Turbine’s free to play MMO is the third most popular in the world, depending on who you ask, and it’s all because they ditched the subscription model and went full throttle towards a cash-free future. The LOTRO Store is where premium players can drop pennies, but otherwise frugal adventurers can lose themselves in Middle-earth just as easily.
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Want more? Read our Lord of the Rings Online review.
Hex: Shards of Fate
At its heart, Hex is a two player card game. Hex’s rules are a little more complex than Hearthstone’s but we found it to be a more rewarding game. Both players have 20 health and draw cards from their decks to summon creatures and cast spells against each other. The spells and creatures can weave their abilities together to make powerful combinations. Hex is in free open beta right now, and with hundreds of different cards available, players are still finding new ways to combine them.
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Want more? Read our Hex: Shards of Fate review.
Lots of people like and play golf, and golf games. MMOs are designed for lots of people. Therefore… And the good news is that this has all the trappings you’d expect from that genre, wrapped around a perfectly serviceable set of thwack-the-ball-into-the-hole mechanics. There are plenty of upgrades to be had, wardrobe items, and all kinds of friendly and competitive play options. Plus a man with a really nice voice gently encourages you throughout - something which, frankly, more games should have. Winning Putt is new to our list and one to try for sure.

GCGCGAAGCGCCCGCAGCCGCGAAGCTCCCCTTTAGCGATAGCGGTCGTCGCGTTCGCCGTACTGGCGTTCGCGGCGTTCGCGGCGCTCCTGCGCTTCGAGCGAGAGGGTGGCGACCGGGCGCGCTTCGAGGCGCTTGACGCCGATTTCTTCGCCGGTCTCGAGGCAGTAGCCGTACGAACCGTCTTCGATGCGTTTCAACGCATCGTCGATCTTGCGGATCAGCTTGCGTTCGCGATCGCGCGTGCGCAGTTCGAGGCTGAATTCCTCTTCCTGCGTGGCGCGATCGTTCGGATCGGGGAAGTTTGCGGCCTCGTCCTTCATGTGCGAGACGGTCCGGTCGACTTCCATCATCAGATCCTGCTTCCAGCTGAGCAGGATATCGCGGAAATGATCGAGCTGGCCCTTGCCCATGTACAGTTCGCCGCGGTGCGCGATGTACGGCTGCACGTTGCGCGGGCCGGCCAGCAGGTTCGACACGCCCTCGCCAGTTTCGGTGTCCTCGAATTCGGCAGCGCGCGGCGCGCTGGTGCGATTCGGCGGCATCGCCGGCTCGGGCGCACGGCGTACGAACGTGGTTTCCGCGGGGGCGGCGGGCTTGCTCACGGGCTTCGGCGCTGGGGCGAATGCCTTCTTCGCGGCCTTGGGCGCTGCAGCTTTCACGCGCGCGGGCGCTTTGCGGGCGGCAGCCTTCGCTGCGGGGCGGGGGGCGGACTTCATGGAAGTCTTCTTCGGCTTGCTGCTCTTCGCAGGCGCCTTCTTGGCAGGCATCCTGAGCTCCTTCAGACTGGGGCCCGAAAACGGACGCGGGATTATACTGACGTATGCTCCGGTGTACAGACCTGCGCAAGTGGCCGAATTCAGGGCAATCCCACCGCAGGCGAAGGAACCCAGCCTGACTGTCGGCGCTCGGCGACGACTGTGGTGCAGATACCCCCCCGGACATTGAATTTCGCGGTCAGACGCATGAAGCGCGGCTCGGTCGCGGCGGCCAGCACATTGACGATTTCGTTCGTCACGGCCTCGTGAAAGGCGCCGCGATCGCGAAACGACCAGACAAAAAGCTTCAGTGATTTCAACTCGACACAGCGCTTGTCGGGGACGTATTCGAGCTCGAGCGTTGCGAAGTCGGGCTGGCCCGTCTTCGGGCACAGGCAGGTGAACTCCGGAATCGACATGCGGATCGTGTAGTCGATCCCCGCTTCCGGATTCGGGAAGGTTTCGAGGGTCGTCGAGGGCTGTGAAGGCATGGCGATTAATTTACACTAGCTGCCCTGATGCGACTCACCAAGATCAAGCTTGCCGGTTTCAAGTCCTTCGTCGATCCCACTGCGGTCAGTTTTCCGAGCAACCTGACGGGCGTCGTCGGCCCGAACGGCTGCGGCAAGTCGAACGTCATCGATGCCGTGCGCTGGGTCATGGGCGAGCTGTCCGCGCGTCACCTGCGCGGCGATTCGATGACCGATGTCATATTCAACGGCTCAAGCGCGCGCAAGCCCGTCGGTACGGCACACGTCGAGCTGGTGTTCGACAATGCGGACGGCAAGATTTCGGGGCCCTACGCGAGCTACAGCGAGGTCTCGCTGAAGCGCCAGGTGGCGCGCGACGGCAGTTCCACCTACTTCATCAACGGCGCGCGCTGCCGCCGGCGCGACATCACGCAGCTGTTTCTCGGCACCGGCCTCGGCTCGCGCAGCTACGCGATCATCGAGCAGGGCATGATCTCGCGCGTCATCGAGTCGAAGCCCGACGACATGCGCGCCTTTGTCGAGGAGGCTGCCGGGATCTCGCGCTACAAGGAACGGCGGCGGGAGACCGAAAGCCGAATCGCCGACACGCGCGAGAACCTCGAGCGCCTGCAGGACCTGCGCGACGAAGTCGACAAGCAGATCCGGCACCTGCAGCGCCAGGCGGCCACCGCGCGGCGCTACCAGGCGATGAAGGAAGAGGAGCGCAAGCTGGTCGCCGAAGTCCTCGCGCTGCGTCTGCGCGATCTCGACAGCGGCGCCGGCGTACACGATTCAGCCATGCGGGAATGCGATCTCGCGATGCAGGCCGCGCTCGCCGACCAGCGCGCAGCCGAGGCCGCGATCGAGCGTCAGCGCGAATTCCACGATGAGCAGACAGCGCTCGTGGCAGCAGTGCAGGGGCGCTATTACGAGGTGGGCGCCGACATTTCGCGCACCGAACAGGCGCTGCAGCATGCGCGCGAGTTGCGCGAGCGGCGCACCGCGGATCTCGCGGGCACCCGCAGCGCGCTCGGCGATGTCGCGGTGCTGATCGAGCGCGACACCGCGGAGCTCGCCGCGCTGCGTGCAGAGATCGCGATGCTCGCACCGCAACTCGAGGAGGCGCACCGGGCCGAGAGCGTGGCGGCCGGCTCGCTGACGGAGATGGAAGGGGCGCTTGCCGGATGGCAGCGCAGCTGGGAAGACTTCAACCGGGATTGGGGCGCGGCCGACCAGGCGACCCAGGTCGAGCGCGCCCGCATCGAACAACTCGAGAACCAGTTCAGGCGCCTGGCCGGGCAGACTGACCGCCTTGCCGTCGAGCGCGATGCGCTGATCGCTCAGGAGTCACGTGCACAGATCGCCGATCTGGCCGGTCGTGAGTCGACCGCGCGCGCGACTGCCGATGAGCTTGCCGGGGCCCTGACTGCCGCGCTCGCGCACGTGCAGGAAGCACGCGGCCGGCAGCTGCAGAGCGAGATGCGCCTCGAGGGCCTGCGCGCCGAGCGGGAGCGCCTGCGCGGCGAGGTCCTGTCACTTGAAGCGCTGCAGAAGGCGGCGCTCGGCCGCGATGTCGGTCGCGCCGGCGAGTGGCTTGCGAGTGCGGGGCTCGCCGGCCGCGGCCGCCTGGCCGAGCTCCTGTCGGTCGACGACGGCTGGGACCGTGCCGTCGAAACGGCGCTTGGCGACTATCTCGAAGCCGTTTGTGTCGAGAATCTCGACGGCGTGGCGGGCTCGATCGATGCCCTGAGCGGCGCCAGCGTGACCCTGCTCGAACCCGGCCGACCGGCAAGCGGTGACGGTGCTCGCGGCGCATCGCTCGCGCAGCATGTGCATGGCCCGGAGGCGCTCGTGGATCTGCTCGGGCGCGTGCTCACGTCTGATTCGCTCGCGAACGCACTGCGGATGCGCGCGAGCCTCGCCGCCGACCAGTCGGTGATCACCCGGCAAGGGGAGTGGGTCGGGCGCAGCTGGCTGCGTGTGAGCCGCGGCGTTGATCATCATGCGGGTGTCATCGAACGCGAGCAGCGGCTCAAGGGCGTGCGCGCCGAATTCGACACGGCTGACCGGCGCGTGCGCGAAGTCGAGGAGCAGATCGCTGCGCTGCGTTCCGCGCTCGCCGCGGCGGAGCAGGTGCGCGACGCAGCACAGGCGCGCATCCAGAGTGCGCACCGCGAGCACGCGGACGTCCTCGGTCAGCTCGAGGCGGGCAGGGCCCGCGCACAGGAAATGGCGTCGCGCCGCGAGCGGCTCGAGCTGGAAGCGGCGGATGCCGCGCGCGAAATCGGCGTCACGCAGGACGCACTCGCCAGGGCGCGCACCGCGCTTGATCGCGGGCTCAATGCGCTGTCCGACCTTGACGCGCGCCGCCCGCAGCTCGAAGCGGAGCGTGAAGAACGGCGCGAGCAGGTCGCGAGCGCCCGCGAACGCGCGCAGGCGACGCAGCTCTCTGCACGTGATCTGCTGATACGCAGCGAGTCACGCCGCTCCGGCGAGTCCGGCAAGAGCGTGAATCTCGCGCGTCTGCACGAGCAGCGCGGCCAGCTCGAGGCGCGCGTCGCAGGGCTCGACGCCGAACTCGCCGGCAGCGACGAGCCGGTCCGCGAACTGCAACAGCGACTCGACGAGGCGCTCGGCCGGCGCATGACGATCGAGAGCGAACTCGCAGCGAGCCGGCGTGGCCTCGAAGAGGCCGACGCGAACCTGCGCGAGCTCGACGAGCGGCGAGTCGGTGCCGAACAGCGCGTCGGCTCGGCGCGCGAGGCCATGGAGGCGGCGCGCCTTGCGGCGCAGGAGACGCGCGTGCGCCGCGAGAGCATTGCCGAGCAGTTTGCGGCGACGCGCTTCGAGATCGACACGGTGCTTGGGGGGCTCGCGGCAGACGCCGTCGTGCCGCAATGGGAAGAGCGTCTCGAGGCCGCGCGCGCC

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Guild Wars 2
Guild Wars 2 is one of the best MMOs available. Even better, you can play a huge chunk of it for free. There’s a lot to do, from traditional questing for NPCs to zone events where everyone can suddenly get involved and work as a massive team to bring down a boss, or help a burning village. You’ll need to pay to get into the Heart of Thorns expansion, but the base game is huge enough as it is, and the backlog of Living World stories now available to play means there’s plenty to see, explore, and get involved with.
Want more? Read our Guild Wars 2 review.
Trove is the MMO equivalent of Minecraft, and exactly as good as that sounds. It's fast paced and fluid, with you exploring and dominating voxel worlds. What's neat is just how much you can customise the look of your character: every item dropped can be used to change your style.
PLAY TROVE FOR FREE
Want more? Read our Trove review.
League of Legends
Inspired by the original Dota, this takes the same concept but introduces a different roster of playable characters that is constantly being expanded. Many players find League of Legends is both easier and more accessible than Dota, but it’s still extremely nuanced. 12 million players play it every day. You won’t struggle to find a game.
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Want more? Read our League of Legends review.
Path of Exile
An action RPG in the mould of Diablo, Path of Exile is one of the most polished, well-executed games on this list. Adventure with a friend or two through hundreds of areas in a dark fantasy world that provides a dizzying collection of monsters to repeatedly click on until they squish. Path of Exile does feature a microtransaction system but it’s admirably unobtrusive and ethical.
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Want more? Read our Path of Exile review.
Star Trek Online
Who wouldn’t want to take control of a starship, explore the fringes of the galaxy, battle dangerous aliens and train an elite crew of pangalactic professionals? Star Trek Online is your chance to show the internet that you’d make a much better Picard than Picard. Or, at least, than they do.
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Want more? Read our Star Trek Online review.
Chronicle: Runescape Legends